California Farmers Are Using Oil Waste Water To Water Our Vegetables
by WENDY GITTLESON –
For the last four years, it’s barely rained in California. As a result, the state is in perhaps the worst drought in its history. Despite the fact that the majority of the nation’s produce is grown in California, food prices have remained relatively stable and the reason why could be poison.
While it’s not the largest user of California water, oil and gas companies are using about 70 million gallons a year for fracking, which is the process of extracting natural gas from the earth. Even more wasteful are oil companies. They use 1 – 2.5 gallons of water for every gallon of petroleum products produced.
California farmers are now using oil processing waste water to irrigate their crops and we have no idea how poisonous it might be. While the practice is getting more common place with the 25 percent mandatory watering restrictions put in place by California’s governor, Jerry Brown, it’s actually been happening for the last 20 years.
It’s a great deal for both farmers and the oil companies. The water comes out of the ground with the oil and the oil companies have to chemically extract it. The oil companies benefit because they can sell the water, after going through filtration, to farmers and the farmers benefit because the water is very inexpensive compared to fresh water: $33 per acre-foot compared to up to $1,500 per acre-foot for fresh water.
“We’re in compliance with all the testing requirements,” said (Chevron spokeswoman Abby) Auffant.
“There’s a petrochemical content in our… permit and we have always met and been under it.”
Not everyone agrees and the process is still experimental. According to Madeline Stano of the Center on Race, Poverty and the Environment, Chevron’s own reporting has found benzine and acetone, which are both carcinogenic. Many agricultural products are only tested for pesticides so these chemicals slip right through.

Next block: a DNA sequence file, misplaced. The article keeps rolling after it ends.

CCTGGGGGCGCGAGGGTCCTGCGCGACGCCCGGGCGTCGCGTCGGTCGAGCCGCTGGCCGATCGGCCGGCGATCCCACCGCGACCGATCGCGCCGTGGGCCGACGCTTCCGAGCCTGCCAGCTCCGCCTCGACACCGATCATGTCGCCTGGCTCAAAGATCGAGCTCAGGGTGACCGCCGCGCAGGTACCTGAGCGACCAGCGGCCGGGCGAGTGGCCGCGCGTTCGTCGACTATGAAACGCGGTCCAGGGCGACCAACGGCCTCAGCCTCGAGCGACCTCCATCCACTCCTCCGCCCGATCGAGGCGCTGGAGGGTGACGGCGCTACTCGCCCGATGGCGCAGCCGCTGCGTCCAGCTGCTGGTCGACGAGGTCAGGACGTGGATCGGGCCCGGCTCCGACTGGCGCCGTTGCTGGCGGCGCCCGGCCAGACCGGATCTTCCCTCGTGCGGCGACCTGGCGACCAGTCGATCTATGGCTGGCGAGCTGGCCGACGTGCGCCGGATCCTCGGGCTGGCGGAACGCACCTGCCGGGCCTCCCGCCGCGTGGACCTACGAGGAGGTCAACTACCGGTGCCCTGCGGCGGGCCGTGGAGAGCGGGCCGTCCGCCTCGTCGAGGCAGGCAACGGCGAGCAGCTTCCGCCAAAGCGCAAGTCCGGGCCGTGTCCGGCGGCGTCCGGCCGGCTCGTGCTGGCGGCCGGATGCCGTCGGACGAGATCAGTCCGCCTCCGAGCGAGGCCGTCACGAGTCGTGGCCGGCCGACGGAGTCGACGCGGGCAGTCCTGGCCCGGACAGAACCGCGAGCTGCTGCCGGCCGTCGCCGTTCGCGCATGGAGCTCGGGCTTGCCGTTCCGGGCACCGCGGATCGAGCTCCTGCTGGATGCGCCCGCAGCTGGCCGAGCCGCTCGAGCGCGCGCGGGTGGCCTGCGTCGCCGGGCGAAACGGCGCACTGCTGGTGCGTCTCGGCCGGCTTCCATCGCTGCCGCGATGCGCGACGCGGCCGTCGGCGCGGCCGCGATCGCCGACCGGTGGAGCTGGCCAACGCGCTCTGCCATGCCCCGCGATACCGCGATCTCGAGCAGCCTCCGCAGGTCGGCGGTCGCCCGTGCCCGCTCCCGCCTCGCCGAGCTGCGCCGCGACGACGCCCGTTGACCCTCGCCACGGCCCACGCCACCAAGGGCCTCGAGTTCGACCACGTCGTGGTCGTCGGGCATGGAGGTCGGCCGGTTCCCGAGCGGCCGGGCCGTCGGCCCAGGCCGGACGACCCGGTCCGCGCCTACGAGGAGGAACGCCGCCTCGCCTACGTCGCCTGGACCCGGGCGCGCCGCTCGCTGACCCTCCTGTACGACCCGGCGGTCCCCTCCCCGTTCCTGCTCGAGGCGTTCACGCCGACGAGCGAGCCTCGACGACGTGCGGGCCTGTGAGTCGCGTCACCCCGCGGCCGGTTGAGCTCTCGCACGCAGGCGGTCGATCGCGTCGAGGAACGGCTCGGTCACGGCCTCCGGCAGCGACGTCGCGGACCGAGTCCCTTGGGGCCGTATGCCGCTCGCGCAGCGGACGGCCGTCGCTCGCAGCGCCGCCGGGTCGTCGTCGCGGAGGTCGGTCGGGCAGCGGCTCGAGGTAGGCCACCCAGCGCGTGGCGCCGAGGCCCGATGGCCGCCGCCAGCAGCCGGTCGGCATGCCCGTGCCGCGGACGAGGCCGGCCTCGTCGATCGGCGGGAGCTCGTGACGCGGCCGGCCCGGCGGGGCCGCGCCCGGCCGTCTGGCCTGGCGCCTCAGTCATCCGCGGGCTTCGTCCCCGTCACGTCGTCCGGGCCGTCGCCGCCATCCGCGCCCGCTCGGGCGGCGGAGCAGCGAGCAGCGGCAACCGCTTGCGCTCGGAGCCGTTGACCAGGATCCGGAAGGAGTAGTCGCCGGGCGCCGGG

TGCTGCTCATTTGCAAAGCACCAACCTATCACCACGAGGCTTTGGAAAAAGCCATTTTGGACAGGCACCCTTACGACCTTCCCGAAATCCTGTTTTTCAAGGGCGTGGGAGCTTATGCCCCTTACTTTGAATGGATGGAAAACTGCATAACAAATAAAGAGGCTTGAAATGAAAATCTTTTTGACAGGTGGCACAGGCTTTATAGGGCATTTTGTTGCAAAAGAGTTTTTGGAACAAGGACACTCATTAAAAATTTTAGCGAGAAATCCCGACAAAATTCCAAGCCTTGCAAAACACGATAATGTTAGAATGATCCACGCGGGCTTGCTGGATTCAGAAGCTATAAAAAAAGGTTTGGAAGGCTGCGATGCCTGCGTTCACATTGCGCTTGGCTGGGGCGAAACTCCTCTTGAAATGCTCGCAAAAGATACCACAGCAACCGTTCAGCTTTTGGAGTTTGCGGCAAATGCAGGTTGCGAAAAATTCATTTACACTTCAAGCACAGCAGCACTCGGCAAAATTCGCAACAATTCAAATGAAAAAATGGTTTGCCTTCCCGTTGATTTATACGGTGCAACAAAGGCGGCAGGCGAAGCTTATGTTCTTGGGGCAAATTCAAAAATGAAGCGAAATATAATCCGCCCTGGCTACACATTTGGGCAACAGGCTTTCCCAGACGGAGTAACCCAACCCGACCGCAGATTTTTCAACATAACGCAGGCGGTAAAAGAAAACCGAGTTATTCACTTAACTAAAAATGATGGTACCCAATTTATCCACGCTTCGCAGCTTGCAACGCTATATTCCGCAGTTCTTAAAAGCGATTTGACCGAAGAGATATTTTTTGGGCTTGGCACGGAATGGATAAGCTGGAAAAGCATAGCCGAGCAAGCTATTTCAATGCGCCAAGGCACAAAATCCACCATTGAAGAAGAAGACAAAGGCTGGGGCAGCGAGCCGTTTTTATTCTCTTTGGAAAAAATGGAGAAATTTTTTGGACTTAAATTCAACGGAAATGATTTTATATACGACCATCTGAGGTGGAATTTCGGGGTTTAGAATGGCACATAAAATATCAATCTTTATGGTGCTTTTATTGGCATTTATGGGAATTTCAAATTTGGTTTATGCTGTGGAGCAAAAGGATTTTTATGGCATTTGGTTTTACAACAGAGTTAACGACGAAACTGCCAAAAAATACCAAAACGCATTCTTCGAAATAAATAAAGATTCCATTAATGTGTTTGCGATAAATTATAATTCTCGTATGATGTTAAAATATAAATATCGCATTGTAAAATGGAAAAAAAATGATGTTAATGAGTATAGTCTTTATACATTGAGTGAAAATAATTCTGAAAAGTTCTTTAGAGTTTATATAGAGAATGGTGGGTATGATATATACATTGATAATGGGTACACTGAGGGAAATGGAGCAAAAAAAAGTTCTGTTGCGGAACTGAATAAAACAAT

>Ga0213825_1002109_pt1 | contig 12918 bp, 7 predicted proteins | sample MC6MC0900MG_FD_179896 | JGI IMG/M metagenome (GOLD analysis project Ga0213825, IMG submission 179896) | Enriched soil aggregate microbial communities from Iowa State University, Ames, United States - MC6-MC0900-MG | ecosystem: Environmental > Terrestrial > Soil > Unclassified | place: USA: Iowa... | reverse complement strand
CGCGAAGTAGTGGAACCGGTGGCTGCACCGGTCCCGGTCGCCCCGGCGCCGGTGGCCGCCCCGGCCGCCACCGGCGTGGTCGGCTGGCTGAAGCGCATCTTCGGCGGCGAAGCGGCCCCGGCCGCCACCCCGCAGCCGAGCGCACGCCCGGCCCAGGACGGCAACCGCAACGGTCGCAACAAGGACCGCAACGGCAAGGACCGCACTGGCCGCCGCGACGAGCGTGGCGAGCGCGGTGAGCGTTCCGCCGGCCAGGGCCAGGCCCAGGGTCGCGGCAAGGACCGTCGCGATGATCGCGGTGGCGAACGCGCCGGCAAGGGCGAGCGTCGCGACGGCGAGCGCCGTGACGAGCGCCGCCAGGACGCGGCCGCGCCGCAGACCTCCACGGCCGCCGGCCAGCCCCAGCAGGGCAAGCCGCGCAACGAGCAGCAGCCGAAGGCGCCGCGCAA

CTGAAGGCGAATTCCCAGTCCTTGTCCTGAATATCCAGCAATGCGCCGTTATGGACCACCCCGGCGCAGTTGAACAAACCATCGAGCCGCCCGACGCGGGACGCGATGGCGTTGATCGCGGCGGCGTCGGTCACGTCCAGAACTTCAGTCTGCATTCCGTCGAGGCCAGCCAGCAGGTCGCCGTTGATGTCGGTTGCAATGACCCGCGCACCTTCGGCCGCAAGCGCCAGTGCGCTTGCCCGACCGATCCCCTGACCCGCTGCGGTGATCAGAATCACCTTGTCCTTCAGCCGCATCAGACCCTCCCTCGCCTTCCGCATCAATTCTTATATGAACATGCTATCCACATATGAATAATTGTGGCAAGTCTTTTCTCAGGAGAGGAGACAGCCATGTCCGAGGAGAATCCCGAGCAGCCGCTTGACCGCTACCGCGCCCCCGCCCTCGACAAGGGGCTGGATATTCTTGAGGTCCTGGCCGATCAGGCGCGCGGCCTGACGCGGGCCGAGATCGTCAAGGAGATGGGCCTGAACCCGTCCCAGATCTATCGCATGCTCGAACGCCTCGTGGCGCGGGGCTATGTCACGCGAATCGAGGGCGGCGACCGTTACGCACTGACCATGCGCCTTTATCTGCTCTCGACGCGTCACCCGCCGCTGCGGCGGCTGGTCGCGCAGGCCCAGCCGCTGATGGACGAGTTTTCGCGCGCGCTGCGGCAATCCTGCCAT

Both oil and fracking water are making its way into California wells and aquifers and the regulations in California are almost non-existent.
California doesn’t have statewide regulations for recycling wastewater for agriculture. Instead, nine regional water boards issue permits to local water districts. Once a year, the Cawelo Water District is required to send data about the salt and boron content to the Central Valley Water Board, according to Clay Rodgers, the board’s assistant executive officer. But the district isn’t obligated to test for other components, like heavy metals, arsenic, radioactive materials and chemicals that might be used in the drilling process. Ansolabehere says Cawelo has tested for radioactive elements “a couple of times” over the past 20 years, since “it’s very expensive” to test for, and it isn’t required by the board. Those tests have not turned up any positive results.
Avner Vengosh, a Duke University geochemist, is serving on an expert panel for the U.S. Geological Survey while it begins to look into the quality of produced oil-field water from Kern County. His data are “only preliminary,” but he has found “high levels of vanadium, chromium and selenium” in the samples of wastewater he has tested (although he was unable to say if the water was produced from Chevron’s operations or another of the many operators in the area). Those levels are consistent with data from oil- and gas-produced water from other basins in the U.S., according to Vengosh.
So, potentially, people who live in the agricultural areas of California are drinking contaminated water and to top it off, there is no testing of crops before they reach our tables, so we could all be eating contaminated food.
Reprinted with permission from Addicting Info